New Article: Joshua E. Weishart, Transcending Equality Versus Adequacy, 66 Stan. L. Rev. 477 (2014). Abstract below:
A debate about whether all children are entitled to an “equal” or an “adequate” education has been waged at the forefront of school finance policy for decades. In an era of budget deficits and harsh cuts in public education, I submit that it is time to move on.
Equality of educational opportunity has been thought to require equal spending per pupil or spending adjusted to the needs of differently situated children. Adequacy has been understood to require a level of spending sufficient to satisfy some absolute, rather than relative, educational threshold. In practice, however, many courts interpreting their states’ constitutional obligations have fused the equality and adequacy theories. Certain federal laws express principles of both doctrines. And gradually, more advocates and scholars have come to endorse hybrid equality-adequacy approaches. Still, the debate persists over seemingly intractable conceptual precepts and their political and legal ramifications.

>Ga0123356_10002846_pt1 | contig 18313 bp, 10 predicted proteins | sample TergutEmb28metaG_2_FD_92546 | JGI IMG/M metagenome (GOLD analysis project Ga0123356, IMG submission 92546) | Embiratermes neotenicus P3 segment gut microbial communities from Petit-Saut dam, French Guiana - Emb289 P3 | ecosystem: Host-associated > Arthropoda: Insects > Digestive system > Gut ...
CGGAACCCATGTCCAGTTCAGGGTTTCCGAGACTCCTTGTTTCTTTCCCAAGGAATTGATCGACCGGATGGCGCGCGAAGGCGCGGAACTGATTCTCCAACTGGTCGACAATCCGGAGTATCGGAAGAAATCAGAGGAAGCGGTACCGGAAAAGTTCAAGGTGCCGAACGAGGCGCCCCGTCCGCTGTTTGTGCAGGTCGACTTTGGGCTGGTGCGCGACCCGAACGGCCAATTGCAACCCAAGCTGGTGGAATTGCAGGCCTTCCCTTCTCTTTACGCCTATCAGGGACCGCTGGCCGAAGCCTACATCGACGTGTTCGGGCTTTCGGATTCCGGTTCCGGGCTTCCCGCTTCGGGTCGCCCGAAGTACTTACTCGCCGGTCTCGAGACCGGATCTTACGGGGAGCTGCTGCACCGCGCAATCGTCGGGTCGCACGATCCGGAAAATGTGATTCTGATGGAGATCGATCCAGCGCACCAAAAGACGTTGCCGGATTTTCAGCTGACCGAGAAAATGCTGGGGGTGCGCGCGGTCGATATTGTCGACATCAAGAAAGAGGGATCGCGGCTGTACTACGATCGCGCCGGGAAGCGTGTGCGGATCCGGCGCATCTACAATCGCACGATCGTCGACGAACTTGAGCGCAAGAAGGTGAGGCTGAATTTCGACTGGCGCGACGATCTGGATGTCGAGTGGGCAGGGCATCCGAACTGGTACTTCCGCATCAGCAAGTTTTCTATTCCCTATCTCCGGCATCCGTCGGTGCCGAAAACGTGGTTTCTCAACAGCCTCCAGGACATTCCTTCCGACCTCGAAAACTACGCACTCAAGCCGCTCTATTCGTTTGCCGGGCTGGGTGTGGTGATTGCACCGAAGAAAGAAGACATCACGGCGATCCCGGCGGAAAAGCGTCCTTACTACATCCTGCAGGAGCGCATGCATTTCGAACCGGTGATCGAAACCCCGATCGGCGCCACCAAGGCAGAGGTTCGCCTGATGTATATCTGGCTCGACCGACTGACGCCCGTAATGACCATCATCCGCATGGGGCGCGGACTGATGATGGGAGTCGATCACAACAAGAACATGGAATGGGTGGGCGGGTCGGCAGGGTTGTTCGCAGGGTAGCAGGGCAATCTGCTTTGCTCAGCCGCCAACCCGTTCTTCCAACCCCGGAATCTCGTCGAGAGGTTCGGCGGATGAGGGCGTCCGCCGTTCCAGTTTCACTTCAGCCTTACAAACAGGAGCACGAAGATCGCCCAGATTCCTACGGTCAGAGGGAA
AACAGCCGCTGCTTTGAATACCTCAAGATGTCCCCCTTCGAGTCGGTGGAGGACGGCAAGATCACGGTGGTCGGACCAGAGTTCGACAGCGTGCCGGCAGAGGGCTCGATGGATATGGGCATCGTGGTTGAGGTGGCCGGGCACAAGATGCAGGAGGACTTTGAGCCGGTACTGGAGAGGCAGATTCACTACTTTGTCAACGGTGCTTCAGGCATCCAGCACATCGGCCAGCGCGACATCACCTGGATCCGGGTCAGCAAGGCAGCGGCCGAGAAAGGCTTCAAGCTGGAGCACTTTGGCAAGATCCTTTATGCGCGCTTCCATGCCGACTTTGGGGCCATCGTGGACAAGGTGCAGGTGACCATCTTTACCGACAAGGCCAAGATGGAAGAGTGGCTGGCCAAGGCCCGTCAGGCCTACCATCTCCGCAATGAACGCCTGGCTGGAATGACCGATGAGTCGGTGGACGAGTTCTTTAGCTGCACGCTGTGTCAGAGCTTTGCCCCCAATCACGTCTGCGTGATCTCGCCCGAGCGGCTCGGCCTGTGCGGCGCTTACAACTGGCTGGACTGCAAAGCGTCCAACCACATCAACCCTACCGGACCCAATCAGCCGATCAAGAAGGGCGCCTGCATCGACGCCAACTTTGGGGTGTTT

Tracking the philosophical origins and evolution of equality and adequacy as legal doctrines, I explain the significance of their points of convergence and argue that the few points of divergence are untenable in practice. Equality of educational opportunity should not be interpreted as pursuing equal chances for educational achievement for all children, because that ideal is infeasible. Nor should educational adequacy be interpreted as completely indifferent to objectionable inequalities that can be feasibly curtailed. Properly conceived, equality and adequacy are not merely congruent but reciprocal. That is, children are owed an education that is adequately equal and equally adequate.
Photo Copyright Ezra Rosser 2013
Given that so many law professors come from either Yale or Harvard (or occasionally an elite NYC school), this article might be interesting: Jennifer Gersten, We Don’t Talk About It, Yale Daily News Magazine, Nov. 7, 2013 [about Socio-economic class at Yale].
My own related take, that many of the readers of this blog may have already seen, is in this law review parody.
The new president of Yale, Peter Salovey, also made this topic the focus of his freshman address.